After weeks of speculation, news has broken that the European Commission is contemplating a year-long delay to the implementation of MiFID II. This is no guarantee, though, as the Commission can only implement this with the agreement of both the European Parliament and the Council, and European MEPs in particular appear in no mood to acquiesce. The question is: what now?
If MEPs believe that the ESMA interpretation of the Level 1 text is truly a step too far, are we really back to the drawing board? And what implications will this have for capital markets in Europe?
According to various news reports, the European Commission has now accepted the need to postpone the implementation of MiFID II from January 3rd 2017 by possibly a year due to the level of complexity involved as well increasing concerns that the necessary technology will not be in place in time.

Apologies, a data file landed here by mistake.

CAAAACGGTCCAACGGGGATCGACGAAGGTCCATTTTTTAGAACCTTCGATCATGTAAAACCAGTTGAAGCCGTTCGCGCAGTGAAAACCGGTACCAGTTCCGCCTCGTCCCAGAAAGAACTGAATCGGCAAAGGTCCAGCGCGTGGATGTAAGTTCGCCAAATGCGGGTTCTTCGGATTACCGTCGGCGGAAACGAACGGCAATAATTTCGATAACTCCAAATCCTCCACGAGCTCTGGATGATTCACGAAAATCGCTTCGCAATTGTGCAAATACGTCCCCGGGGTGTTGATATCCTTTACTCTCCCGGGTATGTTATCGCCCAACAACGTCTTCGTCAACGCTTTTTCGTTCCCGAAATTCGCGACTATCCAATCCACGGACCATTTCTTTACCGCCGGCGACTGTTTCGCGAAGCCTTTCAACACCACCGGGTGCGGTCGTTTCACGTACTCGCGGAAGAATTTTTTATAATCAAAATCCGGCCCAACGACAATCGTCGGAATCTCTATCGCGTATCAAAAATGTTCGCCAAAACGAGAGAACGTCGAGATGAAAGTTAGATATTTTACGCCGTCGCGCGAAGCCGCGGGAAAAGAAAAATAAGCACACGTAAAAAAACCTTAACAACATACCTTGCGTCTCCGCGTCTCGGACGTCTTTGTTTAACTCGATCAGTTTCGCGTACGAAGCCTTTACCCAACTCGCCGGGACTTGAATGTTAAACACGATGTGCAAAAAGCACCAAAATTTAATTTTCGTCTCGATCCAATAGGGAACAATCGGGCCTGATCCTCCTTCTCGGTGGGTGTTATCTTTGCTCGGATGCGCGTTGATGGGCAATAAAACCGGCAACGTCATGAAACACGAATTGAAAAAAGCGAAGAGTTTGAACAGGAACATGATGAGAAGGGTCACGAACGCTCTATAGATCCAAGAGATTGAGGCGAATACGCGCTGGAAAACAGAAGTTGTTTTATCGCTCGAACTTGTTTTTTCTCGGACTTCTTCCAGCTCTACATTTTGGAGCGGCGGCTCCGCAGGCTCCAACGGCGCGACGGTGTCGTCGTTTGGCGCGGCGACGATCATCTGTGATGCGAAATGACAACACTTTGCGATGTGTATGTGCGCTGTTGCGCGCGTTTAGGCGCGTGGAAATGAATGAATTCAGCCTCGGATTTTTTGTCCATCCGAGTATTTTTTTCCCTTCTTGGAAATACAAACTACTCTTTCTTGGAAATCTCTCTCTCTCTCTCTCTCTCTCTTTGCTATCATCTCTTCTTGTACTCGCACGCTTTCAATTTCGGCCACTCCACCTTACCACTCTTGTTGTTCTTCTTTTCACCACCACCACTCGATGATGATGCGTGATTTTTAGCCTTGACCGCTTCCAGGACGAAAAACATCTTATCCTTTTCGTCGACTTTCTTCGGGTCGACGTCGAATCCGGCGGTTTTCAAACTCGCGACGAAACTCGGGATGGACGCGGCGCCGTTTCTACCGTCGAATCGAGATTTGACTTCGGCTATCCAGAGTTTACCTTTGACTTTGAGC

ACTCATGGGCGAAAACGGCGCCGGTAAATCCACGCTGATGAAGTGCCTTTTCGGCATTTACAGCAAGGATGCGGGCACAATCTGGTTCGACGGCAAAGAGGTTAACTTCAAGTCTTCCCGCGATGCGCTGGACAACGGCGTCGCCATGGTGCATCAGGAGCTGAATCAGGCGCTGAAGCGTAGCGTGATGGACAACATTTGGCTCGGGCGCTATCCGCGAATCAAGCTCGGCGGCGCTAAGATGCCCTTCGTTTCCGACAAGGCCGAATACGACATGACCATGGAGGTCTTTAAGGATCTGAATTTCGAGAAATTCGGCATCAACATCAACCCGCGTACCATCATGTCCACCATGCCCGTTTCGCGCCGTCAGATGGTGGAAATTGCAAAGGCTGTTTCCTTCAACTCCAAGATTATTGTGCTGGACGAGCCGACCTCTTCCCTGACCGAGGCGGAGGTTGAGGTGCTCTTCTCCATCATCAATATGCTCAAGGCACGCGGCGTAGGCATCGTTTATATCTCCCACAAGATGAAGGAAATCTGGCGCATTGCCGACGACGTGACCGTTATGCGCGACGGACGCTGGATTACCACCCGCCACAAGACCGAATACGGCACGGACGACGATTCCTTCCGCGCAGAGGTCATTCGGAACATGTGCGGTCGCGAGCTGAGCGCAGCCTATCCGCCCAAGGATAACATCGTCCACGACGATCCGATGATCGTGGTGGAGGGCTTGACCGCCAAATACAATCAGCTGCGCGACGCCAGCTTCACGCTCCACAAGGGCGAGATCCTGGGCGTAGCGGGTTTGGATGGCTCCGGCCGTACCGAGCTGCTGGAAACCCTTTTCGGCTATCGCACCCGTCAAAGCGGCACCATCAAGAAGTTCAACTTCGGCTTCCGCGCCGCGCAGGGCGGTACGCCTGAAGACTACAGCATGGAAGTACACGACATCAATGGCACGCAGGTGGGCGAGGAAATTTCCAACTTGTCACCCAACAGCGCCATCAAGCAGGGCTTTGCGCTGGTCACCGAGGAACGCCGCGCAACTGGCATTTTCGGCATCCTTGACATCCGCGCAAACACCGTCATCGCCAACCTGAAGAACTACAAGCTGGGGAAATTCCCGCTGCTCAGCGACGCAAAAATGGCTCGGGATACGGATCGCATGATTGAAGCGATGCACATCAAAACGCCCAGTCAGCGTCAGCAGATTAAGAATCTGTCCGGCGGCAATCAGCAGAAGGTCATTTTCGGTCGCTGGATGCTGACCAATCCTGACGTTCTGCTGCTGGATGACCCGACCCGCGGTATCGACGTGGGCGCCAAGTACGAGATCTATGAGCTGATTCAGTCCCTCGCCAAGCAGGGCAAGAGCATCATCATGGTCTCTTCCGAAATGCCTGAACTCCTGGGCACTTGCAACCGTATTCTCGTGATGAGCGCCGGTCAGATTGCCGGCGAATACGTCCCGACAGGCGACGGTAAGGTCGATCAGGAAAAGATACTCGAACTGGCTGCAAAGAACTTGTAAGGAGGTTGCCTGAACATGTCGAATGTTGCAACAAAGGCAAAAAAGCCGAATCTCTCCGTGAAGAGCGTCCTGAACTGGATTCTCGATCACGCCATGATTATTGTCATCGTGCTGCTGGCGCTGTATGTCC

The director in the EU Commission’s financial services department, Martin Merlin, admitted to members of the European Parliament that:“maybe the simplest and most legally sound approach would be to delay the whole package for one year,” adding that a delay was needed, “If we want to have a smooth and effective implementation.”
This admission follows weeks of market speculation about a possible delay. First raised by the Investment Association back in September, the industry has been clamoring for a sufficient delay given the complexity of the proposed Regulatory Technical Standards, particularly in relation to the transparency rules for non-equity markets.